Cambridge Distinctives: Christ-Centered
By: Dana Frain, Parent
Much of what you hear on the news today involves violence, racism, and corruption. We ask ourselves, “Where do these things come from?” In The Abolition of Man, C.S. Lewis writes, “We make men without chests and expect of them virtue and enterprise. We laugh at honour and are shocked to find traitors in our midst.”
Children’s worldviews and characters are formed by their families, communities, and schools. When our family found Cambridge, we discovered a place that would not only give our children a great education but also help form their godly character, teach them to know what is good, right, and true, and spark in them a love of what is truly beautiful.
One of Cambridge’s Core Values is developing children’s character. The pillars of character emphasized are compassion, respect, honesty, self-discipline, and responsibility. At Cambridge, it is common to see students of all ages, from 5 to 14, playing together at recess. The older students are expected to have compassion for the younger students, to look out for them, to help them. The 8th grade travels to a community in Mexico to volunteer, a culminating experience for the soon-to-be graduates of Cambridge School. The testimonies from this trip are amazing as students’ eyes are opened and their hearts are stirred.
Last year our son’s 6th grade class went star gazing at his teacher’s house on a Friday night. She sent home note cards containing Psalm 19:1-2: “The heavens are telling of the glory of God; And their expanse is declaring the work of his hands.” Yes, this is why we study astronomy!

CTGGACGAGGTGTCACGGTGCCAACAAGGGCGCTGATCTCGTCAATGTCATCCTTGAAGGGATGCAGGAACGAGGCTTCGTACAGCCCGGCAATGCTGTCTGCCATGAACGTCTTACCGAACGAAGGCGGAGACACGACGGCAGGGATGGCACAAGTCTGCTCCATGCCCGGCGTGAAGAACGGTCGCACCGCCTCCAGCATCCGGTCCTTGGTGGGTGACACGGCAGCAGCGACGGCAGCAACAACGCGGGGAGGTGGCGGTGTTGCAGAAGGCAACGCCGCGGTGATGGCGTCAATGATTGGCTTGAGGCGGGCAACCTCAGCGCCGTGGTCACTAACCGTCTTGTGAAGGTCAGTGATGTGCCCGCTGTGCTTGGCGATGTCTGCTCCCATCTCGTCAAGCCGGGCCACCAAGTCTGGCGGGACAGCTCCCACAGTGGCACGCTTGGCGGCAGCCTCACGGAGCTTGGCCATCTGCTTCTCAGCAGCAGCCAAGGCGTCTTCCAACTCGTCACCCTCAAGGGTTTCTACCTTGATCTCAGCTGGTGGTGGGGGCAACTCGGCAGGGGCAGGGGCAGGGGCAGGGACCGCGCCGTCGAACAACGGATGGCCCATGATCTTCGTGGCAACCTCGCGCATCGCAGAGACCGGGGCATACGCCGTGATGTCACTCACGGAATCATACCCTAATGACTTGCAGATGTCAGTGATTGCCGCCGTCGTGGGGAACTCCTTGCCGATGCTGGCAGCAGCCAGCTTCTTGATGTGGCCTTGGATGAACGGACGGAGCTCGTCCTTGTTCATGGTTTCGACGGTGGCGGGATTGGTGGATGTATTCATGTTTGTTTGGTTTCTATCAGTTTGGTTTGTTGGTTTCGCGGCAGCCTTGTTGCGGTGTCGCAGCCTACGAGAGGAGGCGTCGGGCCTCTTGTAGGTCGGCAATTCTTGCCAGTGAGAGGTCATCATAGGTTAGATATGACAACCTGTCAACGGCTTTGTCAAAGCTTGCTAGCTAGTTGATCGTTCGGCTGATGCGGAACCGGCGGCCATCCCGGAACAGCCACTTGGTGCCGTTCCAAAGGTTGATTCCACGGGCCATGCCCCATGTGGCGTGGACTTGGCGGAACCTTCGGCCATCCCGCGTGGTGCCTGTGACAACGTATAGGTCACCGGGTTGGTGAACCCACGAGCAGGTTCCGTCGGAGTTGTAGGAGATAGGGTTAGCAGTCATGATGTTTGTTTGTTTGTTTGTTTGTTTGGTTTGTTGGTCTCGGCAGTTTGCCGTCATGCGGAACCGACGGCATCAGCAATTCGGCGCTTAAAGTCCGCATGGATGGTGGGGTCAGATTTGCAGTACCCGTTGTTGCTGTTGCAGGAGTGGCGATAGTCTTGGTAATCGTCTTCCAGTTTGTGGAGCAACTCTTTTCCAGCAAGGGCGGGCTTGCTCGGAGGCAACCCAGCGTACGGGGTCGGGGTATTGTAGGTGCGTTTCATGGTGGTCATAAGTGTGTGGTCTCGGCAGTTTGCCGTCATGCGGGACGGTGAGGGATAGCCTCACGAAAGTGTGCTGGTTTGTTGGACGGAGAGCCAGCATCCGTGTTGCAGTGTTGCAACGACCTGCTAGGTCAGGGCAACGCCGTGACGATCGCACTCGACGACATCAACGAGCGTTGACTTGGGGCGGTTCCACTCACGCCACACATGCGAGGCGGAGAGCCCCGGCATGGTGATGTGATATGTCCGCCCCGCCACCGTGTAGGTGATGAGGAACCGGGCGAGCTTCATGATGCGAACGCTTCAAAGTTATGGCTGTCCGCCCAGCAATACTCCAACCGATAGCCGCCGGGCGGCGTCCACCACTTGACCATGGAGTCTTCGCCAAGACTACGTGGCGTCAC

We wrote in an end-of year thank you letter to the Head of School last year: “How do you thank the people responsible for doing the hard work every day to make Cambridge a safe, loving, and Christ-filled place, where learning is fascinating, delightful, and life-giving? Who do you thank for granting your son the chance to sing, play soccer/flag football/basketball, dance, act, and run cross country?”
We could write a similar letter this year watching my sixth grader study Latin and Logic, memorize John 15, build a “Gingerbread Mayflower,” and travel to a Friends Meeting House to learn about the Quaker religion. My seventh grader has read great books, learned to knit, acted in The Wizard of Oz, and gone on a biking trip to Gettysburg. How could I forget the Leadership Retreat at River Valley Ranch, Literature Fest, Winter Social, the Civil War Dance, and Secret Saints?
At Cambridge, children are seen as persons created in God's image, not empty minds to be filled. Jesus Christ is an active, living presence in everything the school does.